ANCHORAGE, Alaska (AP) — An Alaska man convicted of illegally dumping human waste into a harbor from a floating strip club he was operating has been spared serving prison time.
Darren Byler instead was sentenced in Anchorage Monday to five years of probation and ordered to pay a $10,000 fine, in increments of no less than $2,000 a year, beginning this year. U.S. District Judge Sharon Gleason warned Byler that failure to pay the fine could result in him going to prison.
Federal prosecutors were seeking an 18-month prison term.
Byler, who plans to appeal the case, has repeatedly said he was targeted because of disapproval over the business he ran on the 94-foot "Wild Alaskan," a converted crabbing boat. Speaking to the court before his sentence was handed up, he said the prison term sought by prosecutors was overkill. He repeatedly called it a "poop charge."
"This case was all about an emotionally charged political witch hunt" by various entities, including the Coast Guard and the prosecution, he said in a written statement released after the sentencing.
Assistant U.S. Attorney Kyle Reardon noted the "very, very serious conduct" involved.
"This is not an inconsequential case," he said. "This is not a trivial case."
Byler was convicted in 2015 of dumping sewage in misdemeanor violation of the federal Refuse Act and for a felony charge of lying to federal authorities about it. His wife, Kimberly Riedel-Byler, was found not guilty of the same charges.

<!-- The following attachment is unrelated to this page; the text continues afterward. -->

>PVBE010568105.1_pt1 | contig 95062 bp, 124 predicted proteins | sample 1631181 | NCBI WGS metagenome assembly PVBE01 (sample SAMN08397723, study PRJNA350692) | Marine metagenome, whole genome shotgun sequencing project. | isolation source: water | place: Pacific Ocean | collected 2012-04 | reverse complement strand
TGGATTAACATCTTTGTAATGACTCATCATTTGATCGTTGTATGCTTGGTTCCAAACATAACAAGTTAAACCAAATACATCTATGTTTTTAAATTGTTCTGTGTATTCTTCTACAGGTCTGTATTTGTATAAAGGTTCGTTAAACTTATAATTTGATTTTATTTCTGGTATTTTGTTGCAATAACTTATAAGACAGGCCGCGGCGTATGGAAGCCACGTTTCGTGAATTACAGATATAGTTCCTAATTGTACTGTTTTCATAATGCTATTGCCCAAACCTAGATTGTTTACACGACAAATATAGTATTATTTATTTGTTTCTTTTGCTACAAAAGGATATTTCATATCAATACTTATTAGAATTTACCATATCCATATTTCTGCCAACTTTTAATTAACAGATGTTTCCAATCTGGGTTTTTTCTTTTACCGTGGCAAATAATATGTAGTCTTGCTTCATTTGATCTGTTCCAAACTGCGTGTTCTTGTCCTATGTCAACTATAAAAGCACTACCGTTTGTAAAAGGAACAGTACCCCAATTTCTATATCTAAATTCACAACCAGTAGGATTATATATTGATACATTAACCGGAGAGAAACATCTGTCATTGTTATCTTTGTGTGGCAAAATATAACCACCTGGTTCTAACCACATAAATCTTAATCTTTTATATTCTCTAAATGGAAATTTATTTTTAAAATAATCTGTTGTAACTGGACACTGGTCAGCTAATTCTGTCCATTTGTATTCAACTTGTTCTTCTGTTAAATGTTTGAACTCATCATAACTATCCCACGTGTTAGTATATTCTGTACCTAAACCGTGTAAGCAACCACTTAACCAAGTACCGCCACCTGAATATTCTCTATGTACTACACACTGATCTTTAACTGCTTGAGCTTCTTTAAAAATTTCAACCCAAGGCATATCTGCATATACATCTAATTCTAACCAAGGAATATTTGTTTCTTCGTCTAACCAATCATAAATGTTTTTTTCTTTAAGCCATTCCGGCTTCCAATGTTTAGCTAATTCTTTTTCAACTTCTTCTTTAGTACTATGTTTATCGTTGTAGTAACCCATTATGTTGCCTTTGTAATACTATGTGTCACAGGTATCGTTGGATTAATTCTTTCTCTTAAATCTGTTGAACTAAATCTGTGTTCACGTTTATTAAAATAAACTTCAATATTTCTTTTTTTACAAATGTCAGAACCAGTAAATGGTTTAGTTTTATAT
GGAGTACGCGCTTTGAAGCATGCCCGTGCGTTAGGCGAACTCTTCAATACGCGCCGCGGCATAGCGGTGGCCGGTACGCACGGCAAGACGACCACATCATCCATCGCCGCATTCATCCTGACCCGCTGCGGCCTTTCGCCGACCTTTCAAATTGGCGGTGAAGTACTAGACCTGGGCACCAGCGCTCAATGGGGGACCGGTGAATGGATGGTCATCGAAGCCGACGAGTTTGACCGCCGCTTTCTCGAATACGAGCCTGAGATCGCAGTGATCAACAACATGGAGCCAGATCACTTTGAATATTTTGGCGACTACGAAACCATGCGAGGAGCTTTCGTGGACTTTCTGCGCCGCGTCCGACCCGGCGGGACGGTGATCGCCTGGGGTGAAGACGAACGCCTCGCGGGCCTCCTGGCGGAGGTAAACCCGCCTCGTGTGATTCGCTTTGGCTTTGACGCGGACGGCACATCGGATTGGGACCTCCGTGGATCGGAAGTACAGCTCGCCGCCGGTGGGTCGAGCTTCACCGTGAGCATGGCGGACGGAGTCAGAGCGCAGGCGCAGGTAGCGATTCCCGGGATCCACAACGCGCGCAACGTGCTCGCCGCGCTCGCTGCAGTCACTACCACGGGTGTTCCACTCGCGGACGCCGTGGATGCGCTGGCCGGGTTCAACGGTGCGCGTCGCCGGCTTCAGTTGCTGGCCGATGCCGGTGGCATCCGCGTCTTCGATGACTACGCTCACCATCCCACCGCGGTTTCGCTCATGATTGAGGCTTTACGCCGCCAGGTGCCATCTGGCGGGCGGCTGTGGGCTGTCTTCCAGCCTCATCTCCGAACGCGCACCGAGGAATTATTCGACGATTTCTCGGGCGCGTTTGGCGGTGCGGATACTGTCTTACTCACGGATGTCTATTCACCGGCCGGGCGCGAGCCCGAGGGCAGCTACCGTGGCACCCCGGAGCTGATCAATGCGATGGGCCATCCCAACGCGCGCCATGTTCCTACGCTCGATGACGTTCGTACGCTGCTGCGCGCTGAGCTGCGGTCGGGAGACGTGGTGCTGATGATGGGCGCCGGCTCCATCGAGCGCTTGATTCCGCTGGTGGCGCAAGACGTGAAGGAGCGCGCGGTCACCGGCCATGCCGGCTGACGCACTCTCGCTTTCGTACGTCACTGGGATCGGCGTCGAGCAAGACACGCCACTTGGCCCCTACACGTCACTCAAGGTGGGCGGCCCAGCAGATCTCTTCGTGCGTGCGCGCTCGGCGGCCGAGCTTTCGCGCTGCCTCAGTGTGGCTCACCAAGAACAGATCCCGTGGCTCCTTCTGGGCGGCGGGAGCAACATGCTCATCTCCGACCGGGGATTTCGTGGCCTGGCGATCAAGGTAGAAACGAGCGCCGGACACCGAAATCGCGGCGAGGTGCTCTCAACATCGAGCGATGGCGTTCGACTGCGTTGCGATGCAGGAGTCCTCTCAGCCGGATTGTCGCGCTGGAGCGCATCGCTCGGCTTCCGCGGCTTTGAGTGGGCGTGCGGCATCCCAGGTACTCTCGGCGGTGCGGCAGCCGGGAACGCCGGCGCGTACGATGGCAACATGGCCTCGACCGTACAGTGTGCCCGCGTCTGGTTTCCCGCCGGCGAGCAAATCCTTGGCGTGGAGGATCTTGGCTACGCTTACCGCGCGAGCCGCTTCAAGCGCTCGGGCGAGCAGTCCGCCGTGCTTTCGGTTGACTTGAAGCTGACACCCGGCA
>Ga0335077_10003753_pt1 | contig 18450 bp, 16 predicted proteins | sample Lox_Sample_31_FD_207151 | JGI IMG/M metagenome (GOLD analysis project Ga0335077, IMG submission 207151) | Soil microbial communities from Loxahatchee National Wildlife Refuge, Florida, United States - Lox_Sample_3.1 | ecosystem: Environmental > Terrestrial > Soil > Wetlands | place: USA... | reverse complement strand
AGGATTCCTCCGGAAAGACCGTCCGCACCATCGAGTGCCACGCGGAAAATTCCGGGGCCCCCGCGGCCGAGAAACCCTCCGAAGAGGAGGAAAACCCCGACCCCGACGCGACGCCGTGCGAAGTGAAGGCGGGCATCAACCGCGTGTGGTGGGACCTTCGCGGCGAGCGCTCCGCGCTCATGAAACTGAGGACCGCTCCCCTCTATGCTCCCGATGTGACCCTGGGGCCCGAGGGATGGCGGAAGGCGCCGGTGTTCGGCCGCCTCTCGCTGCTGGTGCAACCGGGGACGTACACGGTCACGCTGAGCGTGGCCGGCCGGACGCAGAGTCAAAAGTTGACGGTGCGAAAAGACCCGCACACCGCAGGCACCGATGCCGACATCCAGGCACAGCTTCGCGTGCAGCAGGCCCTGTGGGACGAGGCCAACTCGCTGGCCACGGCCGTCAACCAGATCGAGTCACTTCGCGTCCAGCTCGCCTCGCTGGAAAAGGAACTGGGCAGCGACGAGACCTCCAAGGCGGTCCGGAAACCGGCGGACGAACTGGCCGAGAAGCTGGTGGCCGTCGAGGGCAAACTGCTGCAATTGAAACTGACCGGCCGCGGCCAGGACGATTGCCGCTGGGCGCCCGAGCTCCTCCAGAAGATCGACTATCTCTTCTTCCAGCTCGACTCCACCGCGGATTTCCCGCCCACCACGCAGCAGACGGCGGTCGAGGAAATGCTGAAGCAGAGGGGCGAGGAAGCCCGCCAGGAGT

Federal prosecutors aid Byler piped sewage aboard Wild Alaskan bathrooms into the harbor near Kodiak in 2014. The Bylers were accused of telling the Coast Guard they were properly disposing of the waste.
Reardon has said evidence showed the U.S. Coast Guard tried to work with Byler to bring his waste disposal practices into compliance.
Byler twice asked for a new trial but the requests were denied.
The Wild Alaskan opened for business in June 2014 and encountered problems early on.
The floating bar was briefly shut down by the Coast Guard after someone reported that an overloaded water taxi took patrons to the converted vessel.
The Coast Guard also found the boat had an expired locator beacon, expired inflatable devices on two life rafts and inoperable navigation sidelights.
Byler said at the time that he believed his troubles happened because people disapproved of the exotic dancers aboard his boat.
The boat operated as a strip club until late 2014, court documents said.
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